It had been bugging me for weeks. The weather was off-and-on warm -- not hot but warmer. That meant for my family that there was the possibility they might sweat and so they turn on and down the air conditioner. I want to open windows, but they just hit the magic button and the house cools down. Now I do want them to be comfortable, especially the Mrs. She has occasional periods of time when regardless of the temperature she is on fire, but I digress. So what was bugging me – no, not the battle over the use of the A/C -- it was the filter. I knew it was way past the time to change it, and if I didn't get it done, it would just be that much harder on the old system. So I went to the store at 9 o'clock at night and got two of them.
While I was out, I got to thinking about who would do all that stuff if I wasn't here to do it. If I wasn't here when the wood trim needed to be replaced or the dryer wasn't drying. I suppose it is all relative, and there are plenty of service companies offering the help. But thinking about it, I just felt like there are a lot of things I do and that I should probably write a manual in case something happens to me.
Chapter One: Mechanical and Home. This list of course includes all types of things like A/C filters and toilet flappers. I would say that there needs to be a regularly scheduled walk of each room and facility. Check for loose screws on doors and knobs, check for tight mounting on toilet paper holders, check for dryer vent cleanliness, light bulbs and window screens. The gutters, French drains, fertilizing of the yard and bug control need to be in this chapter. Gas for the blower, mower and weed eater needs to be available but not overstocked and never, never leave fuel in the equipment for a long period of time.
Chapter Two: The Partnerships. The obvious ones are at work. Deadlines, scheduling, creative elements and meetings. This is a tough one. I guess that a look back at my day timer would explain a lot, and a blanket email to everyone on my contacts would get some of it done. But these are the things in life we are just set out to do. We can be replaced, mostly, for the tasks, but our creative and personal touches are hard to match if we are truly engaged in what we do.
Chapter Three: The personal part of the manual is going to be really hard to get everything down. Again, the mechanical decisions will happen. The tire for my daughter’s truck or a baseball bat for my son. The financial can be taken over by mom. Moms do this stuff all the time. The bill payer who sneaks a few bucks into a savings account each month or handles the taxes and knows the nuances of the family CPA.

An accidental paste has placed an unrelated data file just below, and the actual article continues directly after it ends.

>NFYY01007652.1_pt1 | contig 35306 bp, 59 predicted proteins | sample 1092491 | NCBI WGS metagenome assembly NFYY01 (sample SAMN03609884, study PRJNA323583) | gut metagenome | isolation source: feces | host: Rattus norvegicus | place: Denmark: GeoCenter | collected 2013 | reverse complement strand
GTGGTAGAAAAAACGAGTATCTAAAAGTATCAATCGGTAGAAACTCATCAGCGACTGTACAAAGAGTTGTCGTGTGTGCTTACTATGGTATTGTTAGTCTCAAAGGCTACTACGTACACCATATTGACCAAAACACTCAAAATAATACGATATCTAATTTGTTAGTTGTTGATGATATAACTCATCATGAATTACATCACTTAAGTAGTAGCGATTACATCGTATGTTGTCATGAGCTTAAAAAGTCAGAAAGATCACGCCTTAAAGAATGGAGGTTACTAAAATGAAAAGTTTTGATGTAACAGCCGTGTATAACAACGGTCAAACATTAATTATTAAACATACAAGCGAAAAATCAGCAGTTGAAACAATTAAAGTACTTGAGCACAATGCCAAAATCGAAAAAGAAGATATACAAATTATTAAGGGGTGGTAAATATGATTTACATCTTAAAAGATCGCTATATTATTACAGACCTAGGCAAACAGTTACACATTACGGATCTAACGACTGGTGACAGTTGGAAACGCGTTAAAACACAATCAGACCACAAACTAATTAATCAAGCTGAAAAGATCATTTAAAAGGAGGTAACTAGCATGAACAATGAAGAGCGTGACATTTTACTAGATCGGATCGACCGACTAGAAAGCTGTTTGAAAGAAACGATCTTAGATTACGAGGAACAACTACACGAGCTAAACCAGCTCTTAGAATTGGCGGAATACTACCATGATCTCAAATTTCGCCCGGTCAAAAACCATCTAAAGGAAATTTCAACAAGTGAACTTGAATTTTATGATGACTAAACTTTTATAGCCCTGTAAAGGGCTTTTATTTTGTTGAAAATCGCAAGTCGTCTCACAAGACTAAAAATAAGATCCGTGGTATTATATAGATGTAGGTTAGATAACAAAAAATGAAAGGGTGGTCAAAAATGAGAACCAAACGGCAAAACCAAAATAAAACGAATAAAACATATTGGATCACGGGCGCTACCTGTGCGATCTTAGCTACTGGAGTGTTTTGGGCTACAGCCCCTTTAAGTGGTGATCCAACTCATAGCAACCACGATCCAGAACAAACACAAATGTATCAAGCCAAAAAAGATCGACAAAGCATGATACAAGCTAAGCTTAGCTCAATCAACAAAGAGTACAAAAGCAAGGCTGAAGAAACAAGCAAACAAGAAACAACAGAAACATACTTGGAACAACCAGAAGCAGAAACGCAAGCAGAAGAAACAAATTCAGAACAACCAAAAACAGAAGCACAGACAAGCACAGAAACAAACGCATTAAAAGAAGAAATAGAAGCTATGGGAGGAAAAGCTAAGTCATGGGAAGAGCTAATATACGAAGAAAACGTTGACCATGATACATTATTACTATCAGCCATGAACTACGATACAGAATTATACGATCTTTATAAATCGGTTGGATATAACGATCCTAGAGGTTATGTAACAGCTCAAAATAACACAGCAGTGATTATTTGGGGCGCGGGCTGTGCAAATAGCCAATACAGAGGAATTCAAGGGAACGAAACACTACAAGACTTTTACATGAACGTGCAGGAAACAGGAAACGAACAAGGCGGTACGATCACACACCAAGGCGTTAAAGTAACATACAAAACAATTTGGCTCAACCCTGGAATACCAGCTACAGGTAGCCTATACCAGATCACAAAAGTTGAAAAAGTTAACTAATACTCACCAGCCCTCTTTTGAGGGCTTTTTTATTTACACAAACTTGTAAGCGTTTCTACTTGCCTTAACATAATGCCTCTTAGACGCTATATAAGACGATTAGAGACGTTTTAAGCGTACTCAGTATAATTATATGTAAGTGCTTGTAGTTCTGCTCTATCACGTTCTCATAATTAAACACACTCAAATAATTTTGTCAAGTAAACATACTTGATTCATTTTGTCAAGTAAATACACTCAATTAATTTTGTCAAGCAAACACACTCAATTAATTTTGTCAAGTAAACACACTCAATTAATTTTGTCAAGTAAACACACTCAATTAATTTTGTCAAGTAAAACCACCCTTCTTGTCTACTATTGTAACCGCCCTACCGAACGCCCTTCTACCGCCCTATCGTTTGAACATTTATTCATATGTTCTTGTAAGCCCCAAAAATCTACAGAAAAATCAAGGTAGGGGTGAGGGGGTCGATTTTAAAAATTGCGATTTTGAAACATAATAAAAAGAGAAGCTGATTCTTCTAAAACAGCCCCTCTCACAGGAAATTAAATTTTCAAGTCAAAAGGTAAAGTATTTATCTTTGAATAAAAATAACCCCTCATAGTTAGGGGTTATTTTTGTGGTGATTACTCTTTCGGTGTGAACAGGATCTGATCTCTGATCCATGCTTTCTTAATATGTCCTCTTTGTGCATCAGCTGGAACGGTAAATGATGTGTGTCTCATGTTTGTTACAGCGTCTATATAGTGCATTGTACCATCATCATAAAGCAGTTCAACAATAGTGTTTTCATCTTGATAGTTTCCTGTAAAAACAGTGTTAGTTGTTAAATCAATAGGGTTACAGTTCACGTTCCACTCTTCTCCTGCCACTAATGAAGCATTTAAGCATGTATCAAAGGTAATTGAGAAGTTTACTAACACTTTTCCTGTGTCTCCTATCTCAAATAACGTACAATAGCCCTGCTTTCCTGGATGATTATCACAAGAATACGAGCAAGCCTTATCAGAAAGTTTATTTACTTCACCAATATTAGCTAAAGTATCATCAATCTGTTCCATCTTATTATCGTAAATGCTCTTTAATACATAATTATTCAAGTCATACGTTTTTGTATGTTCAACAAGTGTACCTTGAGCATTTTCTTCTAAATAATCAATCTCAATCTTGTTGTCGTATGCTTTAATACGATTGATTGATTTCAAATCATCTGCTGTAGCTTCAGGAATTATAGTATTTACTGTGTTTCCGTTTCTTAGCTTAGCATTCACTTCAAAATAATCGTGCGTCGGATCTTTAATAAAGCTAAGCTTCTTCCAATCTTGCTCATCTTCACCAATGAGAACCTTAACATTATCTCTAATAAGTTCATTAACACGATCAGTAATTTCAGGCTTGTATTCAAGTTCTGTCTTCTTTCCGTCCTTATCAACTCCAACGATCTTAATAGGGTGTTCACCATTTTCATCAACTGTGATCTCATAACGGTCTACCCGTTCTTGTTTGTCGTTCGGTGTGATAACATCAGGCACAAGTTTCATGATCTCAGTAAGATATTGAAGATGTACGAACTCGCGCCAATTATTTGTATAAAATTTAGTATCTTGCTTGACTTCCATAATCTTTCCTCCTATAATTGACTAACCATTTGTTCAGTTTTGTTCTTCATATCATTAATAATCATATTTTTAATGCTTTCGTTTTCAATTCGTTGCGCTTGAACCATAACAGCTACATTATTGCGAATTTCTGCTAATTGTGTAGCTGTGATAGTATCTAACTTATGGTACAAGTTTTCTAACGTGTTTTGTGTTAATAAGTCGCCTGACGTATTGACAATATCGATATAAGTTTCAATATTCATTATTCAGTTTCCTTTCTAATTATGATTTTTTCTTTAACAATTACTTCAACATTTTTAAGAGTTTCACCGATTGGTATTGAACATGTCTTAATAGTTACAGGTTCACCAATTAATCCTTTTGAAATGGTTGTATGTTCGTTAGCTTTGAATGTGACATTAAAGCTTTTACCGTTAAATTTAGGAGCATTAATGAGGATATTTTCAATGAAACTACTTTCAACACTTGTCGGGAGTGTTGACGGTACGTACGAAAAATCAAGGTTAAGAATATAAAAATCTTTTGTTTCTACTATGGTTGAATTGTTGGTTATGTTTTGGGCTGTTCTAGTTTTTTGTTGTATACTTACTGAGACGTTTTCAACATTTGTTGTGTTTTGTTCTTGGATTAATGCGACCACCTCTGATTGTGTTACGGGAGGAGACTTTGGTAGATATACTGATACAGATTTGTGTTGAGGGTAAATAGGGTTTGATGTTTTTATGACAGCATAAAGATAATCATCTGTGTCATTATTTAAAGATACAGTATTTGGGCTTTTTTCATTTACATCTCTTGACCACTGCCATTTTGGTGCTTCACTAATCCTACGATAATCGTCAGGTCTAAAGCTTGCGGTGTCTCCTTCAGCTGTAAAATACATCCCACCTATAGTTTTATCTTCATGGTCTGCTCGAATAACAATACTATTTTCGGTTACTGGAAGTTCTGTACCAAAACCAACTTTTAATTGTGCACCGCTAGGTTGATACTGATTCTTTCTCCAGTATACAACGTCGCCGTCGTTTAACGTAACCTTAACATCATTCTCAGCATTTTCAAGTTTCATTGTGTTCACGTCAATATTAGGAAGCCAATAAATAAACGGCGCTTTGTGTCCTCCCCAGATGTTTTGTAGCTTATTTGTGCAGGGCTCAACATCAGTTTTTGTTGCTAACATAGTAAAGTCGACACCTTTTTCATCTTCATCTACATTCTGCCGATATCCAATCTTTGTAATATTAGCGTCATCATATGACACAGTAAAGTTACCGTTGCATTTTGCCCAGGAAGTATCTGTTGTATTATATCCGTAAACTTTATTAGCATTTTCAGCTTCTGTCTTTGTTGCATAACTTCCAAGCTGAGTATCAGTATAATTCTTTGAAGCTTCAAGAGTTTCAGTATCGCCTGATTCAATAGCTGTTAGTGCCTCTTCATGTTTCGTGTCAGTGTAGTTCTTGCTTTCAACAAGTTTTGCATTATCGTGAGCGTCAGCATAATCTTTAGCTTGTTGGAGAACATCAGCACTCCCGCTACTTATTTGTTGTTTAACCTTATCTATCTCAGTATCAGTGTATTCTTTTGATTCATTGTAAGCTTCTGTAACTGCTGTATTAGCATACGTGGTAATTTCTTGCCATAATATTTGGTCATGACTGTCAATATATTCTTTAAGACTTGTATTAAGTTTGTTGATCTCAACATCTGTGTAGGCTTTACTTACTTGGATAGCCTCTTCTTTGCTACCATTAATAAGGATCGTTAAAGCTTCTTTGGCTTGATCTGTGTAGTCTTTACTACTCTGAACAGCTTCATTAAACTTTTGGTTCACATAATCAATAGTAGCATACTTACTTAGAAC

But it's the male figure, the father leading the family, final answer, decision maker, the real dad stuff. It's the arm around my boys when they need a guy to tell them job well done. It's the conversations on the way to school each morning with my boy, a dad praying over his son, blessing him, encouraging him before he steps onto the school grounds. It's those times only dad knows when to push the boy to do just a little more, stay on it, go, lift, hold, run, stand, look, do hard things. How to use a hammer and the importance of opening the door for a girl. To listen to a business plan or a struggle in his first years of marriage. To celebrate the victories, successes and joys with him guy to guy.
This section has to find a way to fill the needs of my daughter too. How to comfort a daughter who needs to know safety is only as far away as daddy. A daddy is the hard guy who says no but hugs her and tells her how proud he is of her and how beautiful she is. Who teaches her to do hard things, to stand strong in her convictions, shoot a gun, gut a deer, buy auto parts. Daddy teaches, shows by his example, to never settle for a guy who does not open her door or want to meet her parents, go to church or listen to her.
How do I explain the little nuances I have learned about my wife over the last 20 years that are absolutes. Movies, dreams, favorite snacks and workout tapes. The joy she gets from cleaning the house and that there is one laundry soap allowed.
Chapter four: warranties and guarantees. There are so many examples in the Bible where only God had the answer. Where He was the blessing, the caregiver, the rock, the joy, the guide. The only way I can figure out how to get chapter three to work is to instill the heartfelt knowledge of our heavenly Father in my kids and for my wife to feel it from me while I am here. For them to know He is there no matter what and by that they get strength to go to Him for comfort and direction and find a safe haven.
This is really the most important part of the manual. It is the last chapter that should probably be the first. God is the Guy who services the warranties and guarantees. He even wrote them down for us (Bible) so we would have them handy.
I guess it boils down to: There is an extra a/c filter in the closet, fertilize two times a year, and as my buddy Joe Don Mayes always says, "Read the Bible; do what it says". Seems simple, right?